Now you can configure Azure Update Management from Windows Admin Center. You can select your Azure Subscription where you want to deploy the solution. You can select an existing Resource Group and Log Analytics Workspace, or you can create a complete new setup.

Windows Admin Center Configured Azure Update Management

This will install the Microsoft Monitoring Agent on your Windows Server, which is used for the Azure Update Management.

Azure Update Management Resource Group

If you create a new setup, this will also create all the resources in Azure, like the Resource Group, Log Analytics Workspace, Azure Automation Account and adding the Update Solution.

Azure Update Management

Now you can start managing the Windows Updates centralized from Azure Update Management.

Azure Update Management supports not only Windows Server 2019 and Windows Server 2016, it supports Windows Server 2008 R2 SP1 and later.

This again shows Microsoft efforts to build Hybrid Cloud functionality directly into Windows Server and Windows Admin Center. This should help especially administrators, which are mostly managing on-premises environments, to extend and benefit from Microsoft Azure.



HPE Azure Stack Innovation Center

Let’s talk about the HPE Azure Stack Innovation Center

Together with HPE, I did some short videos about HPE Azure Stack and the HPE Azure Stack Innovation Center in Geneva. The videos are very short to just give you a quick idea about the different scenarios and the benefits of the Innovation Center as well as the HPE solutions. If you want to know more about it, you can check out my blog and look for my articles on Azure Stack and Azure.

About the Azure Stack Innovation Centers

To help you get started on your journey with Microsoft Azure Stack, HPE and Microsoft have built Azure Stack Innovation Centers. Staffed by HPE and Microsoft experts, and leveraging the latest industry-leading Azure Stack hardware and software solutions, the Azure Stack Innovation Centers are designed to help simplify and accelerate your hybrid cloud journey.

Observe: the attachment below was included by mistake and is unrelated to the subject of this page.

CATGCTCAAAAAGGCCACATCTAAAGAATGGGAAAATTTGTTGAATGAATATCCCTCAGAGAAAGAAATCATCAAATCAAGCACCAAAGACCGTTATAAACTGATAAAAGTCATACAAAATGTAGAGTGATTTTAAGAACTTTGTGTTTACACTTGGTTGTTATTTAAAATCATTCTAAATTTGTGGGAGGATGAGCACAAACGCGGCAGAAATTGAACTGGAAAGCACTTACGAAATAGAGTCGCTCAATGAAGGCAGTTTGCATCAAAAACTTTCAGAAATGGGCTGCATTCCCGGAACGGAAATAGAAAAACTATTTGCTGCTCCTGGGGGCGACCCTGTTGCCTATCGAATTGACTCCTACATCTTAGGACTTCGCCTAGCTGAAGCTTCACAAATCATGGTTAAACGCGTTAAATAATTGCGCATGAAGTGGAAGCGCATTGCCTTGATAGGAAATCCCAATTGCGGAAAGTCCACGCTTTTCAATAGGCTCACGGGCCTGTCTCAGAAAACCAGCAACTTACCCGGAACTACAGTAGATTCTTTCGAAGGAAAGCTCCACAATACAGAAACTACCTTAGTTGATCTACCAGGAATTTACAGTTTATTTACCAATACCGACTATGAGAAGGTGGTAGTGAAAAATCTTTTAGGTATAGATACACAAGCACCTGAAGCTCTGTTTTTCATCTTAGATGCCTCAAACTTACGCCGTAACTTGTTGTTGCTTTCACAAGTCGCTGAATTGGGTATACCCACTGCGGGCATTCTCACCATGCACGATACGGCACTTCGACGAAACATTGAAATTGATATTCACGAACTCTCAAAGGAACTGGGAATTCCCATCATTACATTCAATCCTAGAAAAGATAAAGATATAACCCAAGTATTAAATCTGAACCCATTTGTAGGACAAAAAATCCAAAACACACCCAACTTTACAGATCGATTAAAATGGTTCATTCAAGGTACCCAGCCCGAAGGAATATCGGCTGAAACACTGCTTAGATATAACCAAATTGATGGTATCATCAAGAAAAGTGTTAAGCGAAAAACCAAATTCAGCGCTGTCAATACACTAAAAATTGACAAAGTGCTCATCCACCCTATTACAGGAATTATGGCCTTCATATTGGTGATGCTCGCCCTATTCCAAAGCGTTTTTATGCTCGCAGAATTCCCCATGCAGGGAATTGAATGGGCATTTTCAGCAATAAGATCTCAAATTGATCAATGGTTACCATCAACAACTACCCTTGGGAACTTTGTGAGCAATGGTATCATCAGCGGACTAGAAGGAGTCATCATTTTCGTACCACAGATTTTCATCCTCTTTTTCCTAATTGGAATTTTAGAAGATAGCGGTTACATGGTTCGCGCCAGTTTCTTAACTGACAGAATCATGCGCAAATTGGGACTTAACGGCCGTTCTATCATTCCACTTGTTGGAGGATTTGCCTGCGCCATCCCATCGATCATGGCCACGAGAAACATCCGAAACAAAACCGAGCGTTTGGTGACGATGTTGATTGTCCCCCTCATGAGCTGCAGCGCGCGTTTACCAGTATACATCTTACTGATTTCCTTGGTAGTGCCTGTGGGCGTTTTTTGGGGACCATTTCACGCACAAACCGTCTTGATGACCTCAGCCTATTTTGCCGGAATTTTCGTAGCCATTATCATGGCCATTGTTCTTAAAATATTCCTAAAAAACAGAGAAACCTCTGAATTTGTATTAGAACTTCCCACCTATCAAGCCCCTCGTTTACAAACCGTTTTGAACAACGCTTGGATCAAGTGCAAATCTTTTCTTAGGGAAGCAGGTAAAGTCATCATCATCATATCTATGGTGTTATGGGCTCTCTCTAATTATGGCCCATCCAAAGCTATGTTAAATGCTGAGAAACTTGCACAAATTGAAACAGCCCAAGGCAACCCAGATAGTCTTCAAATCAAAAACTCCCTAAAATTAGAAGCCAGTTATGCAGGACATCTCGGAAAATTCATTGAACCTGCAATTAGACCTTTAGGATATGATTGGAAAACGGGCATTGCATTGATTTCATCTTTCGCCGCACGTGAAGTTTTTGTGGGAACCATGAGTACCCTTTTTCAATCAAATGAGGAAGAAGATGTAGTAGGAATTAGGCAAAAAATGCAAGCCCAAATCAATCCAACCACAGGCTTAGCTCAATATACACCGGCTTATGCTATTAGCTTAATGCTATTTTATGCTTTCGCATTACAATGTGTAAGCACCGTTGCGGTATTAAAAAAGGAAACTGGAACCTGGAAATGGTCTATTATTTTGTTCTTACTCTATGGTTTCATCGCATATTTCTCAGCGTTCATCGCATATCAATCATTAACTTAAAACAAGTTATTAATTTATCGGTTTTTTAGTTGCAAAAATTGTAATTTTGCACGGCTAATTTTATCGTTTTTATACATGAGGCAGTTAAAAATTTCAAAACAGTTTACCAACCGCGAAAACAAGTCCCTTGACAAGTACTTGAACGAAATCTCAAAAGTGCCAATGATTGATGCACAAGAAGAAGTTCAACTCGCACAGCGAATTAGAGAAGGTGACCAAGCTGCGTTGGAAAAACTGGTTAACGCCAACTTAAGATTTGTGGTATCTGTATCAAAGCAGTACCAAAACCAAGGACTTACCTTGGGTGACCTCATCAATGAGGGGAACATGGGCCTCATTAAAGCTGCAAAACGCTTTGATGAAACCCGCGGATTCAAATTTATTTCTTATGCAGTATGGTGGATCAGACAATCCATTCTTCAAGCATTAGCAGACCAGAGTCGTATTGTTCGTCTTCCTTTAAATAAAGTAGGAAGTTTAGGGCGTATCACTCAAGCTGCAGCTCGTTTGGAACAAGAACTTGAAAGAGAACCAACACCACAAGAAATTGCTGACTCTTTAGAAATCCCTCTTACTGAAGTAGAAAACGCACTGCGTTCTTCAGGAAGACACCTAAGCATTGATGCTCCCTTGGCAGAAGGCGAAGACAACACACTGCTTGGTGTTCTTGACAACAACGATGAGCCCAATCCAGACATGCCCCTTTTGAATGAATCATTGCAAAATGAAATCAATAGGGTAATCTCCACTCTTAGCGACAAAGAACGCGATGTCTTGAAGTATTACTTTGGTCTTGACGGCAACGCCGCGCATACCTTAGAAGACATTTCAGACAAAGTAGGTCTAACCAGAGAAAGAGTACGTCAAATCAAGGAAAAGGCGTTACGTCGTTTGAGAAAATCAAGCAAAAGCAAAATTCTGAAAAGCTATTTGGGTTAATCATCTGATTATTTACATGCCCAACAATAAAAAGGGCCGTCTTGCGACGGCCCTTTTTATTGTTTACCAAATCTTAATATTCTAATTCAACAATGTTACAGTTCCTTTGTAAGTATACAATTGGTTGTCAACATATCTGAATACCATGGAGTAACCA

In simple words, the Innovation Centers are a place to try out Azure Stack multi-node systems, do proof of concepts and test your real-world workloads. We used the Azure Stack Innovations Centers to work with customers, to try out their workloads directly on a full multi-node system. This helps to better understand the benefits and challenges for the specific customer workloads and get some hands-on experience. It is also a great possibility to test out the Azure Stack Operator capabilities and tasks.

Thomas Maurer about the HPE Azure Stack Innovation Center

Thomas Maurer talks about how the HPE Microsoft Azure Innovation Center helps partners and customers on Azure Stack Implementation projects!



Windows Server 2019

Windows Server 2019 released, get it now!

Microsoft announced Windows Server 2019 a while ago and also showed of a lot of new features and improvements at Microsoft Ignite last week. Today Microsoft announced the release of Windows Server 2019. Windows Server brings improvements in four key areas, such as Hybrid, Security, Application Platform and Hyper-converged Infrastructure (HCI). Together with Windows Admin Center, Windows Server 2019 becomes a powerful platform to run your workloads on-premise or in the cloud.